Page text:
They loved the mission without loving the master.  They buckled down and pushed through without growing weary, but forgot to rely on Jesus and persevere in His strength.  They fought for pure doctrine without praising Jesus because of the glory of the Truths contained therein!

This is more than simple legalism, however, they persevered through persecution.

So what was Jesus’ admonition?  “Repent and do the deeds you did at first“.  Repentance is exemplified in our actions.  You cannot repent from your sins without literally stopping them.  You cannot repent from a past sin without mourning it and making retribution.  You cannot repent without change.  But changing does not mean that you have repented.  What are the deeds the Ephesians did at first?  They repented and their actions of obedience were driven by love for Jesus and desire to honor Him.  I can abstain from lying or stealing for my own glory or I can do it for Jesus’ glory.  Or I can do it because it’s just simply the habit that I have developed.  It could have started out of love for and dependence on Jesus, but after a while it just becomes a habit.  That is what it means to leave your first love.  To forget Jesus.

Have you forgotten Jesus?  Do you rely on Him to not lie?  Do you rely on Him to tell the truth?  Do you rely on Him to not gossip?  Do you rely on Him to preach the Gospel?  Or have you developed habits?

There may come a time when you have to repent of habits.  Not because the habit is inherently bad (i.e. not stealing or telling the truth), but because we no longer do it out of dependence on Him and love for Him.

Return to your first love today.  Glorify Him with your words, actions, deeds and heart.

Wicked Morality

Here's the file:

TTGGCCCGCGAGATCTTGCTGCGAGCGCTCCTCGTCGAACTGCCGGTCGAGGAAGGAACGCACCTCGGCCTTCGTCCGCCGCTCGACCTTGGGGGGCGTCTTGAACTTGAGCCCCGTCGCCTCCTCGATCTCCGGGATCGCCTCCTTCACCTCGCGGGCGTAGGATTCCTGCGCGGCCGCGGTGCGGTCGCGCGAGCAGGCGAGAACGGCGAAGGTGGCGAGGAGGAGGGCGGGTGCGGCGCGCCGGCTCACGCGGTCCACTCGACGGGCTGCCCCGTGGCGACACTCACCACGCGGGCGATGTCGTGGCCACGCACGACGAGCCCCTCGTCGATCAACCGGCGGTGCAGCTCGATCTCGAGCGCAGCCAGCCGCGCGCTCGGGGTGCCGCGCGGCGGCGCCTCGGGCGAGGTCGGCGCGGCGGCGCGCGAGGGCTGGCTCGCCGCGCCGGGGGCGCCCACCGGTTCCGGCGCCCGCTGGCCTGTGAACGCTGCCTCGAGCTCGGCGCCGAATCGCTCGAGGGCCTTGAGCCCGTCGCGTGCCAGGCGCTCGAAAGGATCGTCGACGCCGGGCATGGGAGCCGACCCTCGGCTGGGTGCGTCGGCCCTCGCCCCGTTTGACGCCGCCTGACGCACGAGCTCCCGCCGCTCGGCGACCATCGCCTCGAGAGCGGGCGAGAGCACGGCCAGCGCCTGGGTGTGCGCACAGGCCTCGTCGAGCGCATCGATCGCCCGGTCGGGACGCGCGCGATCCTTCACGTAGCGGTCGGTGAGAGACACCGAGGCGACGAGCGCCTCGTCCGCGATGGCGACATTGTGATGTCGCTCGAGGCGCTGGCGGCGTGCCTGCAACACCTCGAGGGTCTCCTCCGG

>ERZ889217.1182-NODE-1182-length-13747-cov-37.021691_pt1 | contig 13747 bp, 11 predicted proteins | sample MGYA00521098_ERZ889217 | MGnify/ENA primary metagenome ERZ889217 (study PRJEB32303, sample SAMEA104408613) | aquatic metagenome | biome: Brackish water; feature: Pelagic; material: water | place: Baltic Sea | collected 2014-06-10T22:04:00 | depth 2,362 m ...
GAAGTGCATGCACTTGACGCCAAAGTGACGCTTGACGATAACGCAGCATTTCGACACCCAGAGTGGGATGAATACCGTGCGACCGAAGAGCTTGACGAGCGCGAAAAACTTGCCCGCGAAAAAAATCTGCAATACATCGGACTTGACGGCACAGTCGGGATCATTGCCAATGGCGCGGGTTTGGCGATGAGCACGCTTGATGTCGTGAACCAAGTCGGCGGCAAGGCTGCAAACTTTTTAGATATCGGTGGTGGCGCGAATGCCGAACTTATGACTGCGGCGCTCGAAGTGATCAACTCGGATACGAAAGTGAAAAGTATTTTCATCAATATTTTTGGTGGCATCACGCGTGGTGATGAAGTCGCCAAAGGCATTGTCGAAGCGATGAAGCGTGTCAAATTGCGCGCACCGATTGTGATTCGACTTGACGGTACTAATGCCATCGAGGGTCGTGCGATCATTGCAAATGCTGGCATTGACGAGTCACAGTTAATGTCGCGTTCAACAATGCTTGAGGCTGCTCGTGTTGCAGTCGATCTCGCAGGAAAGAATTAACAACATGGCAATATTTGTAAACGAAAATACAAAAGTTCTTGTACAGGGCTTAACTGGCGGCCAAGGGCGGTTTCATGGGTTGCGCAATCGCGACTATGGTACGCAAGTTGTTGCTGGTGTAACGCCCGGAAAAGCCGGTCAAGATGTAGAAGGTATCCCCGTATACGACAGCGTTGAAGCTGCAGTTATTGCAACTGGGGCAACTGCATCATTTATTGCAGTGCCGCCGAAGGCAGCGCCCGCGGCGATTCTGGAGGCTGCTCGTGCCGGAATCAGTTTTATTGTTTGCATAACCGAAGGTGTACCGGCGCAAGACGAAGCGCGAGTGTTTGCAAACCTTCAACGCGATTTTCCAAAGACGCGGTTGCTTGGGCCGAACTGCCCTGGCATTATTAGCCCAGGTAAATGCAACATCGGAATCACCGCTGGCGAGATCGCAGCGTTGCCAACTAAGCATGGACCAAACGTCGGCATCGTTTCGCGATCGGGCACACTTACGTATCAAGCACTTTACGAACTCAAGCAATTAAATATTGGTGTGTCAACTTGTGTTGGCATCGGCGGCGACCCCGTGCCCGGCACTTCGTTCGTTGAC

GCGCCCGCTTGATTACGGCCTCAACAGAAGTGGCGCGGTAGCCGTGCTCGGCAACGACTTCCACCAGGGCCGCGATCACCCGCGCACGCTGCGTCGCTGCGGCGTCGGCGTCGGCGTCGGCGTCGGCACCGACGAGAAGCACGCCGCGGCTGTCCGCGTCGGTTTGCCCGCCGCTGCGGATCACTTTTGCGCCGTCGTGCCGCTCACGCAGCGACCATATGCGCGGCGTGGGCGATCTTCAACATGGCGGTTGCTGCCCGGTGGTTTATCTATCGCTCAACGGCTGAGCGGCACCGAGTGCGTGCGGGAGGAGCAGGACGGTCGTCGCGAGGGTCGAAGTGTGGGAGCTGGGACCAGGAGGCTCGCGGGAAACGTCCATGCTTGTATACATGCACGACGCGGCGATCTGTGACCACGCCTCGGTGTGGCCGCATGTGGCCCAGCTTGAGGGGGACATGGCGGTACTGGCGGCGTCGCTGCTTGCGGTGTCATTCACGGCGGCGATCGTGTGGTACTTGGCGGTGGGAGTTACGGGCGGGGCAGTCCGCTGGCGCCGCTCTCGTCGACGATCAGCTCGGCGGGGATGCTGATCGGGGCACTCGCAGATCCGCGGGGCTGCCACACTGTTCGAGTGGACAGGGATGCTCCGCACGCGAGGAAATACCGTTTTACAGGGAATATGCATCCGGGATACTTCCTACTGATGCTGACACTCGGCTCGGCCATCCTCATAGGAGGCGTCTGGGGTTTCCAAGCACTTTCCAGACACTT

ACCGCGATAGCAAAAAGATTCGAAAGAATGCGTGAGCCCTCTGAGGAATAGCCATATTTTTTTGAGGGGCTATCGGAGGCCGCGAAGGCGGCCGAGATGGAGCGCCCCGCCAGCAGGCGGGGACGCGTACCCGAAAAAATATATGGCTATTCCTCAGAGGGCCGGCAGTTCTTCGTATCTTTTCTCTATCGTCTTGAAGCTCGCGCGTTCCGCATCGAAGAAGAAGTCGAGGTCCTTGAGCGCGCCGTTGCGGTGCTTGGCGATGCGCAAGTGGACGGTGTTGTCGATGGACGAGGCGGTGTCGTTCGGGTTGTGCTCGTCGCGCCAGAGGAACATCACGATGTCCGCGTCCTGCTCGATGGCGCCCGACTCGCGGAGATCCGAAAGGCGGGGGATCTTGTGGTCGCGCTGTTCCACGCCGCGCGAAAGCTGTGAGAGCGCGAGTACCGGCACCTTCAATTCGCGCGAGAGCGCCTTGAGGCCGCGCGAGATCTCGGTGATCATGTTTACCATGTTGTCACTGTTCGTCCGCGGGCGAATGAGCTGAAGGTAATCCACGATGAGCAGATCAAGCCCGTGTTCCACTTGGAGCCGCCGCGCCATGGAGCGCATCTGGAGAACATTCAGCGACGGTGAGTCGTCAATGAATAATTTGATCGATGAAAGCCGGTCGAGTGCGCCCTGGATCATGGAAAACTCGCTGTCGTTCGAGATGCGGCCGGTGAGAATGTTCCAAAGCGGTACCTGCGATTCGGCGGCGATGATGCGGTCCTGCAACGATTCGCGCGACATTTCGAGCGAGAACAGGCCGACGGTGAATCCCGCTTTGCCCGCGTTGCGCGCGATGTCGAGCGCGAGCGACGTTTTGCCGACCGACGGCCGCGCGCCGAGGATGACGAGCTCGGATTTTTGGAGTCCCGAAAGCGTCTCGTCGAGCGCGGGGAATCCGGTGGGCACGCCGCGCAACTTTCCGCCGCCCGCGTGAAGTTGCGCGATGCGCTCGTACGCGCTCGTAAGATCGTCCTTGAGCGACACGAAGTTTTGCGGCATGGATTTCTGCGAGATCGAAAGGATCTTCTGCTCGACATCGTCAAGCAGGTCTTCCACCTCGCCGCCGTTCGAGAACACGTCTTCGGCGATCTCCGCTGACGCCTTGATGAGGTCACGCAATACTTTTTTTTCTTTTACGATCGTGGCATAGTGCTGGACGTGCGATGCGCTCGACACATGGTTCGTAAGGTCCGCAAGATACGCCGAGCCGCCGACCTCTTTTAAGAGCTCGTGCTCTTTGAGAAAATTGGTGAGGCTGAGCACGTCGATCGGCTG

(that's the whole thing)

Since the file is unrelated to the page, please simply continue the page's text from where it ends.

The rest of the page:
white washed tombs

Did you know that there is no term for legalism in Scripture? The idea is present, and Paul struggles to define it with terms like, “deeds of the flesh”, but if you flip open your concordance, there will be no reference for legalism (if you have a literal translation, anyway).

But we all know about legalism, don’t we? We hear Jesus’ stinging rebuke of the Pharisees calling them white washed tombs: dead on the inside, but beautiful and clean on the outside (Matt 23.27). We rebel against authority because we know that our hearts are not in our obedience, and we are so disgusted by religion that we would prefer to break the rules than look like a fake.

Is morality good?

This is a difficult question. Scripture tells us clearly that anything apart from faith is sin (Rom 14.23). Anything. Feeding the poor, obeying the rules, being morally upstanding people is sin if it is apart from faith. But what does that mean? If we are in a situation where we are tempted to sin and we do not feel like obeying, is it therefore sinful to obey if our hearts are not in it?

The bottom line here is, “what is faith”? Scripture tells us that faith is the assurance of things hoped for, the conviction of things not seen” (Heb 11.1). So we are left to understand that any action we preform without the assurance of our future hope is sin. There is no emotion described here. Faith is not the warm fuzzy feeling that salvation can bring at times. Faith is not the feeling of butterflies or great excitement. Faith is not happiness. Faith is assurance. Confidence.

So if faith is not a feeling, how do we know if our obedience, when we begrudge it, is legalism or genuine reverence? How do we know if our morality is wicked or righteous?

It has to do with our mindset. Emotions are fleeting and generally uncontrollable. But if we have right, biblical, and holy thinking about our circumstances then we can determine our driving force. When you encounter a dilemma, do you think about the relational, legal or situational ramifications? Or do you think about what God has to say about the decision? When you consider sin, do you remember that your sin is primarily and foremost a sin against God? Or do you think of it as against another person or authority in your life?